Separation of Liability Relief
Under separation of liability relief, the IRS separates the tax liability between you and your spouse or ex-spouse. This includes interest and penalties. You are no longer jointly responsible for the taxes. Instead, the IRS allocates the taxes based on your individual liability. The IRS will generally allocate the understatement of tax based on the amount of income and deductions attributable to your earnings and assets.
You can’t get a refund under this type of relief. If you’ve already paid the tax, there is no way to get it back.
Eligibility Requirements for Separate Liability Relief (Section 6015)
To qualify for separation of liability, you must meet the following criteria:
Your Filing Status Was Married Filing Jointly
You must have filed a joint tax return for the year that you are looking to divide the understatement of tax with your former spouse.
Understatement of Tax Exists Due to Errors on the Return
The understatement of tax on the joint tax return resulted in unpaid taxes.
At the time you file Form 8857, you must meet one of the two following conditions:
You are Divorced, Legally Separated, or Widowed
Under this rule, if you are widowed, then you are technically no longer married.
Not a Member of Household for the Last 12 Months
What this means is that you cannot be in the same household as the spouse with whom you filed a joint tax return at any time during the last 12 months starting on the day you filed for relief (Form 8857 filed). The IRS considers you part of the same household if:
- You reside with your spouse in the same dwelling
- You or your spouse are only temporarily absent from the household and it is reasonable to assume they will return. For example, if the household is maintained in anticipation of you or your spouse’s return. Examples of temporary absences include things like prison time, sickness, military service, education, vacation or business.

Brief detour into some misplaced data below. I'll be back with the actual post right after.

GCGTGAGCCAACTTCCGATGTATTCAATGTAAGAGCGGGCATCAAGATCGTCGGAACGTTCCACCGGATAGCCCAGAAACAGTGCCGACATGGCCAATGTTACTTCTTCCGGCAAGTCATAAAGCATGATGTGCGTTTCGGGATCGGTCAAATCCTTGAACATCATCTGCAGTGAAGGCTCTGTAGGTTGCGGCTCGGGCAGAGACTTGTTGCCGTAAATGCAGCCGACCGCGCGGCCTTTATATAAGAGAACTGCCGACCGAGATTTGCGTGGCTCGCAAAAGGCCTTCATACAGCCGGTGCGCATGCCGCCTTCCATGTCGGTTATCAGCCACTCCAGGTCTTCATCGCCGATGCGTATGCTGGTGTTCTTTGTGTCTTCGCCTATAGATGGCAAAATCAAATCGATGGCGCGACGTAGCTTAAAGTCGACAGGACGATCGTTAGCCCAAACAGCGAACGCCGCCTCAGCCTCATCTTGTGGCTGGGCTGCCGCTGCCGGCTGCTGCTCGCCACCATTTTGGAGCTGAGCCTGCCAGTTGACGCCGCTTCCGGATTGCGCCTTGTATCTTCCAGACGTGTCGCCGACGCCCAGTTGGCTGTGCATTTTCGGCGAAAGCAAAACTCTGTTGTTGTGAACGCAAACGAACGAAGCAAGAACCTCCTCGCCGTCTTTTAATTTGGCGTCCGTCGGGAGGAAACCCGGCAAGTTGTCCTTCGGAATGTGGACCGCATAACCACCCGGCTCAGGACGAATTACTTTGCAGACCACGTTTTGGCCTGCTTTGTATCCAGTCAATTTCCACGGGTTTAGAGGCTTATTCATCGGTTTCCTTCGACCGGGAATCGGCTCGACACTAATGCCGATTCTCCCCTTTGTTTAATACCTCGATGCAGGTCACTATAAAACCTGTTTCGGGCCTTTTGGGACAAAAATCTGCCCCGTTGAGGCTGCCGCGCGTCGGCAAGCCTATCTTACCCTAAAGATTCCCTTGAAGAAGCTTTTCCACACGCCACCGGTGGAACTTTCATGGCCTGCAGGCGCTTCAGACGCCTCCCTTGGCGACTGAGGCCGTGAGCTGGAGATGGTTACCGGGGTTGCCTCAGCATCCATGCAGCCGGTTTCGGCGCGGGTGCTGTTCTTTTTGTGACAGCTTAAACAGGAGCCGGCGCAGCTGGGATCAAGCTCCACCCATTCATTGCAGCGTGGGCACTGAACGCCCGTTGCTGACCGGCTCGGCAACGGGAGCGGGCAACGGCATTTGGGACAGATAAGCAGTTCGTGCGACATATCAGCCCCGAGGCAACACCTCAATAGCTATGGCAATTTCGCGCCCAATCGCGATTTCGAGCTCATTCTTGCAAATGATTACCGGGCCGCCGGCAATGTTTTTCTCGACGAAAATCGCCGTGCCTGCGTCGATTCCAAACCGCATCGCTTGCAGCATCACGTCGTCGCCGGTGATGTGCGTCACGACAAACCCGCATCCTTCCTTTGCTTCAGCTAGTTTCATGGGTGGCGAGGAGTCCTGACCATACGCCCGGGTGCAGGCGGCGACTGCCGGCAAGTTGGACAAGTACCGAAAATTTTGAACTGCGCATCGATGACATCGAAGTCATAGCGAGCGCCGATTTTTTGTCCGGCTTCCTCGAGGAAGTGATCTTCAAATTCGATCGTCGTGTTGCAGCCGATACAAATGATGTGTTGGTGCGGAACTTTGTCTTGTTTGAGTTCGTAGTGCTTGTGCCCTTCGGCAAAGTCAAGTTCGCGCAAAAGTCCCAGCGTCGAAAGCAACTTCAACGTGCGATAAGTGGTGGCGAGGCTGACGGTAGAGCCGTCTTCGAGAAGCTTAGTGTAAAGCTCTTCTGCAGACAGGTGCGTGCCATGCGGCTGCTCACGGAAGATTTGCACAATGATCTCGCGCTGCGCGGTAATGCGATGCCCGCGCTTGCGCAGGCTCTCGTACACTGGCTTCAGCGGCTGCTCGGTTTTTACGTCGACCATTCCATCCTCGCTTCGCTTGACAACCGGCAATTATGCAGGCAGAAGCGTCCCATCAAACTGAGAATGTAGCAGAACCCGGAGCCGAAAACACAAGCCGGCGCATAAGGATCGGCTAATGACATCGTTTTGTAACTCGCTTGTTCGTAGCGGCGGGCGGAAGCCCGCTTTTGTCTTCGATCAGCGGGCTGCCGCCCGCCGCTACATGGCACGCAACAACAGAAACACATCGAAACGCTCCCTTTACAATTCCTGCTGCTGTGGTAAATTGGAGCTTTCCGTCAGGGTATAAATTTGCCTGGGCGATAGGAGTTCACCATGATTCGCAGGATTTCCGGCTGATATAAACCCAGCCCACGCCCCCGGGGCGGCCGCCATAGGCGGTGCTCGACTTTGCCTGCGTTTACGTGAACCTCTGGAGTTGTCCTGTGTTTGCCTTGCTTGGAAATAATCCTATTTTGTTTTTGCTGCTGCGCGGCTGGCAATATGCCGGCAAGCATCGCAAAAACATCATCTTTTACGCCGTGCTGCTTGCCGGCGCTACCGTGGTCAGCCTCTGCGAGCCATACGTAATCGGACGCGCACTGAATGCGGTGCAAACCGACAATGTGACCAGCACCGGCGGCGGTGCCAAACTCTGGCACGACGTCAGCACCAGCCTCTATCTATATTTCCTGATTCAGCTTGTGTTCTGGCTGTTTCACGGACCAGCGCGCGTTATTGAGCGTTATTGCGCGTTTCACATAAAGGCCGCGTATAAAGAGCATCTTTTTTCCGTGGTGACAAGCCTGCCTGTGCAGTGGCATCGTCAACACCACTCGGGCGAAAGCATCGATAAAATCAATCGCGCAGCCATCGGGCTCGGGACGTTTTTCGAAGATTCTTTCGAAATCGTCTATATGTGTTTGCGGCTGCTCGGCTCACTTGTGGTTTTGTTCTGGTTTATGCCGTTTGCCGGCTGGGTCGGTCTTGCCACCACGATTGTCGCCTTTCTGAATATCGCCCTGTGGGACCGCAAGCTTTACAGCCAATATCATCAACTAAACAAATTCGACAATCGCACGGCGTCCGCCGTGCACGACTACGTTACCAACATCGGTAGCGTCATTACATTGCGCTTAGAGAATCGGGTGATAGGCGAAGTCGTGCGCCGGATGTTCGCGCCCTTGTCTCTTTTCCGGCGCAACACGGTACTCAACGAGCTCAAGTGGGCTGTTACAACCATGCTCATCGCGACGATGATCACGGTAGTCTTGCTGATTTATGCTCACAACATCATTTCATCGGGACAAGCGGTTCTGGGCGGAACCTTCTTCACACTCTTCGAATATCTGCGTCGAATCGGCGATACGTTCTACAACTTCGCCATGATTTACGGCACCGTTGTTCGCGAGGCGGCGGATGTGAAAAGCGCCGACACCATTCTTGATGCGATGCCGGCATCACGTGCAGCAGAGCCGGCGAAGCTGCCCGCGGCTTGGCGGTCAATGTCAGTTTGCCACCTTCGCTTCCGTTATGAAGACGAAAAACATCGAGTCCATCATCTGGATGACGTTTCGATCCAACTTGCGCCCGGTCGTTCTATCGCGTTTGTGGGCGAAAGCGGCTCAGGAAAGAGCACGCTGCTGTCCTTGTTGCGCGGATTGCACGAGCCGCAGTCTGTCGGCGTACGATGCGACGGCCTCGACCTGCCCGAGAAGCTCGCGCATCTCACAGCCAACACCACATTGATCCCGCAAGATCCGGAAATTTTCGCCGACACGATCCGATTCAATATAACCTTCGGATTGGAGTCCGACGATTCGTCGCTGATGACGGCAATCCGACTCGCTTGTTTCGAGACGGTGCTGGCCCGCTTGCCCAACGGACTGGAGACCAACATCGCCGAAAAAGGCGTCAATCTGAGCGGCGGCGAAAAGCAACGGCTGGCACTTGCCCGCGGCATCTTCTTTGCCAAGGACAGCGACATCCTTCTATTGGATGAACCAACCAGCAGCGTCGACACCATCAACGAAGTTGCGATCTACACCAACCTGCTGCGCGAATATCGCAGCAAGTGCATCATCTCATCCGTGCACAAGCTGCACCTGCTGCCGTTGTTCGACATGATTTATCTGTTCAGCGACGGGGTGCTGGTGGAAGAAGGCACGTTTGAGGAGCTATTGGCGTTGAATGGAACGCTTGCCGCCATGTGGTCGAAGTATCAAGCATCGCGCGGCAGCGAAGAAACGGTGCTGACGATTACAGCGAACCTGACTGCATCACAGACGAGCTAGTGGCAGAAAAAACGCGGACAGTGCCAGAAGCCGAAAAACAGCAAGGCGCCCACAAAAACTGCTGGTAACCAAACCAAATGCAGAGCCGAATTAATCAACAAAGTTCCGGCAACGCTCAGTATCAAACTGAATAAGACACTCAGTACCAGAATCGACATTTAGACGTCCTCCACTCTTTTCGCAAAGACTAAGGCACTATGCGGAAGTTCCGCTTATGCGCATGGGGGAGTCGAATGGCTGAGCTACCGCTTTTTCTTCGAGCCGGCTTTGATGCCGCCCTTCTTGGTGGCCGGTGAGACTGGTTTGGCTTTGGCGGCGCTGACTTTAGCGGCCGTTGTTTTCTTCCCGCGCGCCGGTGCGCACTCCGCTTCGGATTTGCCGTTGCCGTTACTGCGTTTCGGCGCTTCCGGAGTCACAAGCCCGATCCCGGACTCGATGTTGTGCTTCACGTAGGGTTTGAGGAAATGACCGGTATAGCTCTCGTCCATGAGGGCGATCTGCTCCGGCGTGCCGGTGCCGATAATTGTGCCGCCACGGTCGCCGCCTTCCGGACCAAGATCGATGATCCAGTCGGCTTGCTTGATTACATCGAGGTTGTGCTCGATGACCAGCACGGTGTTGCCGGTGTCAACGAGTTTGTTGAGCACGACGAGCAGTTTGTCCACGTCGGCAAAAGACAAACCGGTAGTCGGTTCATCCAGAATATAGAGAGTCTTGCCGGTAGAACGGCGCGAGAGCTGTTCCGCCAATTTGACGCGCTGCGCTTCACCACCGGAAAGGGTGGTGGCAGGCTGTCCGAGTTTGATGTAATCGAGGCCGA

Reasons the IRS Denies Separation of Liability Requests
Meeting the above requirements does not mean that you automatically get relief. The IRS will not grant separation of liability relief in any of the following situations:
- Your spouse or ex-spouse transferred the property to you to avoid taxes.
- You and your spouse or ex-spouse transferred assets to each other as part of a fraudulent scheme. The fraud doesn’t have to relate to the IRS. It can also be to defraud a creditor, a business partner, or another party.
- The IRS believes that you knew about the errors on the return when you signed the return. If you had actual knowledge of only part of an erroneous item, the IRS will not grant SOL relief for that portion of the item.
Factors the IRS Looks At to Support Actual Knowledge
The IRS will look at different factors as to whether you knew about the error on the joint tax return when you signed it. This includes:
- If you refused or avoided learning about the item to shield yourself from the liability.
- If you or your spouse (or former spouse) owned the property that resulted in the erroneous item
When in doubt, it is always a good idea to consult with a licensed tax professional. If you are looking for a free consultation regarding your tax situation, use the search below to browse the top-rated tax professionals. Be sure to select "Innocent Spouse Relief" as a solution to view the professionals who specialize in these filings.